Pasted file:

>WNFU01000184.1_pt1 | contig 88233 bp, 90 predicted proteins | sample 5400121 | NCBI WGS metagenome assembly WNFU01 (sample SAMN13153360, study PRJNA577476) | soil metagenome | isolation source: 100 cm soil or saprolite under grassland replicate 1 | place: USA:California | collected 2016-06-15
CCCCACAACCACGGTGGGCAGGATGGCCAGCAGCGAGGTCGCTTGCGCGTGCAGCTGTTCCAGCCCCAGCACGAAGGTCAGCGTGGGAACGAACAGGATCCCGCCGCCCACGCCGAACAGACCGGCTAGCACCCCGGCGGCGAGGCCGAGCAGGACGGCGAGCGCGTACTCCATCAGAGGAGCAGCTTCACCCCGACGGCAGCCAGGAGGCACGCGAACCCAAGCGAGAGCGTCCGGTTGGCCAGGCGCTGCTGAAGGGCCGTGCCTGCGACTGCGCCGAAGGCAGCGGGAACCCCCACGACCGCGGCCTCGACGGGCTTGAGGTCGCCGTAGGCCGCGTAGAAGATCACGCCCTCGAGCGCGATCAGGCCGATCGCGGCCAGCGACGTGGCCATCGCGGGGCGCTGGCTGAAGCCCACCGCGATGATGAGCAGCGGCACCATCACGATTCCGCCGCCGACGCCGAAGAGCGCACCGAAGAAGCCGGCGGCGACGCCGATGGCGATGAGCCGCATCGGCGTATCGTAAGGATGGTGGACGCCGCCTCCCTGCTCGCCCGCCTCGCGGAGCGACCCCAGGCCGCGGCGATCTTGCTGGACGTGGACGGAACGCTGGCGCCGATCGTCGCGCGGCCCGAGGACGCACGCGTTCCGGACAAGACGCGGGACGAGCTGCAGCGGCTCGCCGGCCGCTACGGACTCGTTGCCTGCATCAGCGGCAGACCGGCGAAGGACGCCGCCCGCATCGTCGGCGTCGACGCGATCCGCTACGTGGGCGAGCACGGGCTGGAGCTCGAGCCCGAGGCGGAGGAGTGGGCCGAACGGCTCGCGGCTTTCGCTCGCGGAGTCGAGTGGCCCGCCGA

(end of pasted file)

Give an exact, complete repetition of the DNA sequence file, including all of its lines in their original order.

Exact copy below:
>WNFU01000184.1_pt1 | contig 88233 bp, 90 predicted proteins | sample 5400121 | NCBI WGS metagenome assembly WNFU01 (sample SAMN13153360, study PRJNA577476) | soil metagenome | isolation source: 100 cm soil or saprolite under grassland replicate 1 | place: USA:California | collected 2016-06-15
CCCCACAACCACGGTGGGCAGGATGGCCAGCAGCGAGGTCGCTTGCGCGTGCAGCTGTTCCAGCCCCAGCACGAAGGTCAGCGTGGGAACGAACAGGATCCCGCCGCCCACGCCGAACAGACCGGCTAGCACCCCGGCGGCGAGGCCGAGCAGGACGGCGAGCGCGTACTCCATCAGAGGAGCAGCTTCACCCCGACGGCAGCCAGGAGGCACGCGAACCCAAGCGAGAGCGTCCGGTTGGCCAGGCGCTGCTGAAGGGCCGTGCCTGCGACTGCGCCGAAGGCAGCGGGAACCCCCACGACCGCGGCCTCGACGGGCTTGAGGTCGCCGTAGGCCGCGTAGAAGATCACGCCCTCGAGCGCGATCAGGCCGATCGCGGCCAGCGACGTGGCCATCGCGGGGCGCTGGCTGAAGCCCACCGCGATGATGAGCAGCGGCACCATCACGATTCCGCCGCCGACGCCGAAGAGCGCACCGAAGAAGCCGGCGGCGACGCCGATGGCGATGAGCCGCATCGGCGTATCGTAAGGATGGTGGACGCCGCCTCCCTGCTCGCCCGCCTCGCGGAGCGACCCCAGGCCGCGGCGATCTTGCTGGACGTGGACGGAACGCTGGCGCCGATCGTCGCGCGGCCCGAGGACGCACGCGTTCCGGACAAGACGCGGGACGAGCTGCAGCGGCTCGCCGGCCGCTACGGACTCGTTGCCTGCATCAGCGGCAGACCGGCGAAGGACGCCGCCCGCATCGTCGGCGTCGACGCGATCCGCTACGTGGGCGAGCACGGGCTGGAGCTCGAGCCCGAGGCGGAGGAGTGGGCCGAACGGCTCGCGGCTTTCGCTCGCGGAGTCGAGTGGCCCGCCGA